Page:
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Thursday, May 24, 2012

Things Corporate IT Can Learn From Technology Startups

9:02 PM Posted by Deepak Nayal , , No comments
It is a pity that even today, in the age of cloud computing, Post-PC era, and mobile revolution, many companies still see technology as mainly a cost factor. When instead of exploring ways that technology can help them propel ahead of their competitors, organizations think of IT as one of the support functions that needs to be cut down as soon as finance markets raise their concerns on the health of the company, you know that something somewhere needs to be changed. Considering that every company is now a software company, it is surprising how leaders in many organizations miss the fact that technology now sits at the core of their business. And even if it does not [sit at the core], when software is eating the world, you certainly do not want to be left standing with the wrong end of the stick. 

The Modern And Third World Divide In Technology 
The technology world seems to be divided into two major camps: the modern world and the third world (not restricted by any geographies). In the modern world, we have startups and companies with high tech agile way of working using modern [open source] tools and processes, small teams and cloud computing resources. In the third world, we have many corporate IT departments, that are still burdened by heavy processes, costly proprietary software support and software licenses, large investments in hardware and big teams. I believe that there is a lot that this third world can learn from its modern counterpart. With the resources that these corporate IT divisions have access to, they can do much better than what they currently are. So what is holding them back? Why is it that a small technology outfit with only a handful of engineers and limited financial resources can build and manage much more complex and advanced technology solutions supporting millions of people, while large corporate IT divisions with larger resources have trouble releasing a single service or application. 

Lessons To Be Learnt 
Advancements in technology and success of small technology firms and startups supporting millions of web and mobile users have brought into light many practices that these companies follow. Following are some of the lessons that I believe cooperate IT divisions can learn from these small and nimble outfits. 

For the rest of the blog I will be using the term CIT for Corporate IT divisions. 

Think Of Yourself As An Engineering Outfit 
While there are a lot of reasons for third world tech outfits to not be able to perform as their modern counterparts, I believe the core of this problem lies in the fact that in many cases these CITs are looked upon as just support functions of a larger organization. So to begin with, there needs to be a shift in mindset. These CITs need to start thinking of themselves as a small technology engineering company (not a support function) with only one customer, i.e. the parent organization. This change in thought process is very important in changing the culture into an engineering driven one, from reactive to proactive, and from support function to a technology partner.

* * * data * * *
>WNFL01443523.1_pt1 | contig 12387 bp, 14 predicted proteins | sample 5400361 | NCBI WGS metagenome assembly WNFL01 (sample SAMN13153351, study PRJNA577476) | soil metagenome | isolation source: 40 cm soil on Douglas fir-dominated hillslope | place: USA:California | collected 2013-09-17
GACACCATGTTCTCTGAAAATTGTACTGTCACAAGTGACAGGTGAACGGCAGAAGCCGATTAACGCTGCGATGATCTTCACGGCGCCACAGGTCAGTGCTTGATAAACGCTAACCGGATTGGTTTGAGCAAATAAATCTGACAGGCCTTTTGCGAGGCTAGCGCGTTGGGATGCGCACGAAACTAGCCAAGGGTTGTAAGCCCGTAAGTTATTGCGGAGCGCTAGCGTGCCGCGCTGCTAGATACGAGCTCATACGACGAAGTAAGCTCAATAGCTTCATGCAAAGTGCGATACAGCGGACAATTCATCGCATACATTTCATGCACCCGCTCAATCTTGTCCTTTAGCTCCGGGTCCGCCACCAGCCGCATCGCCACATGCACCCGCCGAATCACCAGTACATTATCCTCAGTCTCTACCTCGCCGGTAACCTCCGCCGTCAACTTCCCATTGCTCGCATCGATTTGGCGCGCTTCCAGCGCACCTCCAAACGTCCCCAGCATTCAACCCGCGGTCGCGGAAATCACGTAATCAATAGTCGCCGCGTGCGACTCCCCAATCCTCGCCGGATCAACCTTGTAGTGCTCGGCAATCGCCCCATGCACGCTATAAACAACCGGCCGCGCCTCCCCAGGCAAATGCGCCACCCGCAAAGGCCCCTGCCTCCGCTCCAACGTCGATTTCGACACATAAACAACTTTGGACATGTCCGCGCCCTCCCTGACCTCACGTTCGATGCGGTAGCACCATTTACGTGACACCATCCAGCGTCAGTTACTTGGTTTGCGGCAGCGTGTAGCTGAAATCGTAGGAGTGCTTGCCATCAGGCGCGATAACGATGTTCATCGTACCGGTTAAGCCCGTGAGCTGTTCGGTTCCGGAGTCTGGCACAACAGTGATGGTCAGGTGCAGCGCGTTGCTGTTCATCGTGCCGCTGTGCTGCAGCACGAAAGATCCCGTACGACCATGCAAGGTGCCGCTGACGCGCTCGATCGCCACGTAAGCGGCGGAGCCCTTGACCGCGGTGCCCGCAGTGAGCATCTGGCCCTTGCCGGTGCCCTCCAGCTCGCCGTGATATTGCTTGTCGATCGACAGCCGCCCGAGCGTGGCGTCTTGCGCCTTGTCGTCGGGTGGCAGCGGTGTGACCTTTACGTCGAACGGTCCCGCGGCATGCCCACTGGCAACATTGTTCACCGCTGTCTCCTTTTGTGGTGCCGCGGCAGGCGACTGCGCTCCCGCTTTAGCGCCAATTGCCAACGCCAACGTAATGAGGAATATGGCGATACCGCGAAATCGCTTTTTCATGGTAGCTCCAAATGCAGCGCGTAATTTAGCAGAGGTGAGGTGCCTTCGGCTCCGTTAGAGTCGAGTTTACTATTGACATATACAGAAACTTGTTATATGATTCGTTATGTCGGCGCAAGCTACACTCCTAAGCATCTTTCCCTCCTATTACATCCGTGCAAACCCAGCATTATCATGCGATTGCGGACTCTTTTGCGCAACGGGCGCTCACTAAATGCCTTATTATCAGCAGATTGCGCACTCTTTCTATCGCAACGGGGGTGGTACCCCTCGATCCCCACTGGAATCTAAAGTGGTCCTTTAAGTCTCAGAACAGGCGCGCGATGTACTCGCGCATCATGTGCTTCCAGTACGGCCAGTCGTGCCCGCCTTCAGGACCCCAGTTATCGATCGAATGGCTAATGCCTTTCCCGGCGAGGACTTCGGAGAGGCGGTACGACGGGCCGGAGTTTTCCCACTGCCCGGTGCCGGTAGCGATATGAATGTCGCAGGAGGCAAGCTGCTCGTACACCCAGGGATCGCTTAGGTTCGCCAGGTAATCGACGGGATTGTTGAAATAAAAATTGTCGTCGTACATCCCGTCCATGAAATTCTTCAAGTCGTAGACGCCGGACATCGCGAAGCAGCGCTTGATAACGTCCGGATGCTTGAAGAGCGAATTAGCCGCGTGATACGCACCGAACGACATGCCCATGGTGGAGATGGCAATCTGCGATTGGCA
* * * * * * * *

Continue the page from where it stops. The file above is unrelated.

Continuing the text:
Agile Development 
One of the key constraints holding back CITs is bureaucracy. Process overload kills innovation, whereas good software development demands iterative development practices and agile work environment. While agile and iterative development practices are not new and there has been a lot of work done on it already, it is surprising how only a few CITs are able to practice it. One of the core reasons in my view for this inability of CITs to practice iterative development again boils down to considering CITs as a cost function, because of which IT and business work in silo-mode breeding an us-versus-them feeling. In addition to that, sometimes many companies choose to go for large/total outsourcing IT contracts. Now, agile development and outsourcing contracts do not go hand in hand, at least not easily. For this combination to work, you need to have good processes understood and established before you outsource the IT function. 

Adopt Cloud Computing 
CITs, like their modern tech counterparts, will need to open up more towards cloud computing. While they have become more open in this area compared to the past, they still need to become more confident about this phenomenon. CITs still invest heavily in buying their own computing infrastructure. Cloud computing can help them in many ways including cutting fixed costs, scaling application resources on demand, and cutting down on infrastructure maintenance. 

Embrace Open Source